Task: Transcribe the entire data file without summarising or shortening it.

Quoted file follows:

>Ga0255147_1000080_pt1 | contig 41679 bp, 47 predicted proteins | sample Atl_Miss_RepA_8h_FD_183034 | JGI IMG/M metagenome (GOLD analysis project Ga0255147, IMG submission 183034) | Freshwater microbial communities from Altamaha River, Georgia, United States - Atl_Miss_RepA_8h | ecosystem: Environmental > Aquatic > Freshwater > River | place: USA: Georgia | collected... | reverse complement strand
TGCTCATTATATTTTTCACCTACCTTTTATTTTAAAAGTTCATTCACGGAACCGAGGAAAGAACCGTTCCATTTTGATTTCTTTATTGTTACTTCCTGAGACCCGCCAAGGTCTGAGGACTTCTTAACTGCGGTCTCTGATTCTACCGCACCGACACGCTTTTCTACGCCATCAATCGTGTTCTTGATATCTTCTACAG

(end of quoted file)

>Ga0255147_1000080_pt1 | contig 41679 bp, 47 predicted proteins | sample Atl_Miss_RepA_8h_FD_183034 | JGI IMG/M metagenome (GOLD analysis project Ga0255147, IMG submission 183034) | Freshwater microbial communities from Altamaha River, Georgia, United States - Atl_Miss_RepA_8h | ecosystem: Environmental > Aquatic > Freshwater > River | place: USA: Georgia | collected... | reverse complement strand
TGCTCATTATATTTTTCACCTACCTTTTATTTTAAAAGTTCATTCACGGAACCGAGGAAAGAACCGTTCCATTTTGATTTCTTTATTGTTACTTCCTGAGACCCGCCAAGGTCTGAGGACTTCTTAACTGCGGTCTCTGATTCTACCGCACCGACACGCTTTTCTACGCCATCAATCGTGTTCTTGATATCTTCTACAG